How to Protect Your Hair While Swimming

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It’s hot outside and you are ready to hit the pool.  How do you protect your hair from the harsh chemicals in the pool or the salt from the sea?  There are actually some simple steps that you can do that will help protect your hair before you hit the water and that do not require a swim cap.


Wet your hair. I remember when I was a kid, I used to hate when they would make us “rinse” off before getting in the pool.  Maybe it was because the shower water was always so cold, I don’t know, but I hated it.  Turns out that not only was it good for the pool to get rid of extra sweat, dirt and grime, but it was also good for my hair.  Hair is like a sponge.  Once it has reached it’s maximum level of absorption, it cannot absorb anymore.  If you thoroughly soak your hair prior to getting into the pool, you can limit the amount of chlorinated water that is absorbed into your hair.

Apply a conditioner to your wet hair. By applying conditioner to your wet hair, you help stave off some of the dryness that is usually felt after a swim session.  It will help to condition while the chlorine or salt water is trying to strip your hair.  I recommend using a “cheapie” conditioner like VO5 or Suave to save a little money.  They are both in the $0.99 range and if you plan on swimming a lot, they will minimize the impact on your wallet.  You just need to apply enough to coat the strands.  There is no need for the drippy jheri curl effect.

“Style” your hair if you have the length to do so. If your hair is long enough, braid or pull it into a ponytail or loose bun.  By doing one of these styles, you lessen the amount of hair that the water is able to easily penetrate through.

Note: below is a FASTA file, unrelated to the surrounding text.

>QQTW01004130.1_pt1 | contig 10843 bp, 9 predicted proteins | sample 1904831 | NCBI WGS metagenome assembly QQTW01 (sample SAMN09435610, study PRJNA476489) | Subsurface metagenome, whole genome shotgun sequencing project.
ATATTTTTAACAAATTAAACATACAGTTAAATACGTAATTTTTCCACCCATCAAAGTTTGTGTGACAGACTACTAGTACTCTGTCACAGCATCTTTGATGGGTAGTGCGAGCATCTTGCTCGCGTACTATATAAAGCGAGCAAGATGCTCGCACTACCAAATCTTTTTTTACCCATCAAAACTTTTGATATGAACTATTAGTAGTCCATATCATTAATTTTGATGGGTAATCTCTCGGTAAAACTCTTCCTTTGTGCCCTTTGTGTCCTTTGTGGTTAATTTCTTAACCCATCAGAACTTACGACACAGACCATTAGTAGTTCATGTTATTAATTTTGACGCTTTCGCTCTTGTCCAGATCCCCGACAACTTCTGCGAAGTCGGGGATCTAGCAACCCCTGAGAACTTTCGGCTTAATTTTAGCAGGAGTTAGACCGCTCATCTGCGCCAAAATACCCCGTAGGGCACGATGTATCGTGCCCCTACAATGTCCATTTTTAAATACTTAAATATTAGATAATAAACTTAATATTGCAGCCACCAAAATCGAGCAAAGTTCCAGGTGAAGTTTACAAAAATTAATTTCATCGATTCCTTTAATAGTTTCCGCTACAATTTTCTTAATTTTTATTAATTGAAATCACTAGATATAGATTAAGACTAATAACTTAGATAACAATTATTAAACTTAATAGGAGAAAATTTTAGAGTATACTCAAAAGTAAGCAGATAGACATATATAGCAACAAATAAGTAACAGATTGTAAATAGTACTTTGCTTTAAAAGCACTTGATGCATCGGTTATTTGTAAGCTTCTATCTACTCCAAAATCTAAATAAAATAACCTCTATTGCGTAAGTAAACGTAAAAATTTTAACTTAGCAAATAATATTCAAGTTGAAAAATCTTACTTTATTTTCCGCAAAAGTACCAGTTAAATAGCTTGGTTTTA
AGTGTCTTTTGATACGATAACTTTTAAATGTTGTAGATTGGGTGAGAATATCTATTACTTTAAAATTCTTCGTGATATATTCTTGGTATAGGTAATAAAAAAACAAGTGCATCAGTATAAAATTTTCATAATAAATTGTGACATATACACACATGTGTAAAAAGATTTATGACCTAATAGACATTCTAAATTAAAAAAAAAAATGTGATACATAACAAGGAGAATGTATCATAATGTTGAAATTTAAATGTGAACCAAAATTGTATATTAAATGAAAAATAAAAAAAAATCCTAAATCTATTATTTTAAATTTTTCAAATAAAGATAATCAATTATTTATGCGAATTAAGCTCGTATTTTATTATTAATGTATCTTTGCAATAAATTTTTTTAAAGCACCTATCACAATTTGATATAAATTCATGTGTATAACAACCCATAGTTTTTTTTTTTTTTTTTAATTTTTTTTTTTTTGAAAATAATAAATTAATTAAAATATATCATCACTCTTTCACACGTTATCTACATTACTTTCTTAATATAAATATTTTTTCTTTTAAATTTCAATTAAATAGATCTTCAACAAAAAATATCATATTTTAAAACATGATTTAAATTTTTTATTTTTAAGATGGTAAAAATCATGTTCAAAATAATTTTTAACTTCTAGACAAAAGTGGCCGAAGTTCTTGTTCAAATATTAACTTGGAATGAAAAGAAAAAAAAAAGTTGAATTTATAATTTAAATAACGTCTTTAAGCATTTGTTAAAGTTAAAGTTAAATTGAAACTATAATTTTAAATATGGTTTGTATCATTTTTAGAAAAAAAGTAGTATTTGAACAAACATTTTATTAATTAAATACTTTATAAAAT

Rinse the chlorine from your hair immediately. Rinse your hair with water for about 3-5 minutes to help remove some of the chlorine.  You do not have to immediately cleanse your hair, but if you have time, move to that step after rinsing with water.

Cleanse your hair. It is important to use a cleansing method that will not dry out your hair.  This will depend on your hair.  For some people, using a chelating shampoo or shampoo specific for swimmer’s is a great option.  It will thoroughly remove any chlorine that is left in the hair.  For some, this can be very drying.  A few people have said that the effect is like using a clarifying shampoo and not conditioning afterwards.  Another option is to co-wash (washing hair with conditioner).  The gentle detergent in conditioner is sufficient to remove any leftover chlorine residue and not strip the hair.  I recommend that if you swim often and a chelating shampoo proves to be drying after multiple uses, to co-wash instead.  If you are worried about build up, co-wash a couple days and then shampoo one day.  Alternating co-washing and shampoo may help to alleviate dryness and thoroughly cleanse and remove build-up.  I know for me personally, co-washing is not something I can do regularly.  I need to shampoo.  I use a sulfate free natural shampoo so that my hair does not dry out and become brittle.

Follow up with a conditioner and your normal styling routine. If you co-washed, you can skip the conditioning part.  Be careful not to over manipulate your hair if you are planning to swim regularly.  Remember less is more.

*If you decide to wear a swim cap, make sure to wear a satin cap or scarf on your head first to protect your hairline and hair from breakage that can be cause by the tightness and material of the swim cap.

Freelance Graphic Designer, Lifestyle Blogger, Natural Hair Enthusiast and Fitness Convert...yeah, I wear a lot of hats. :)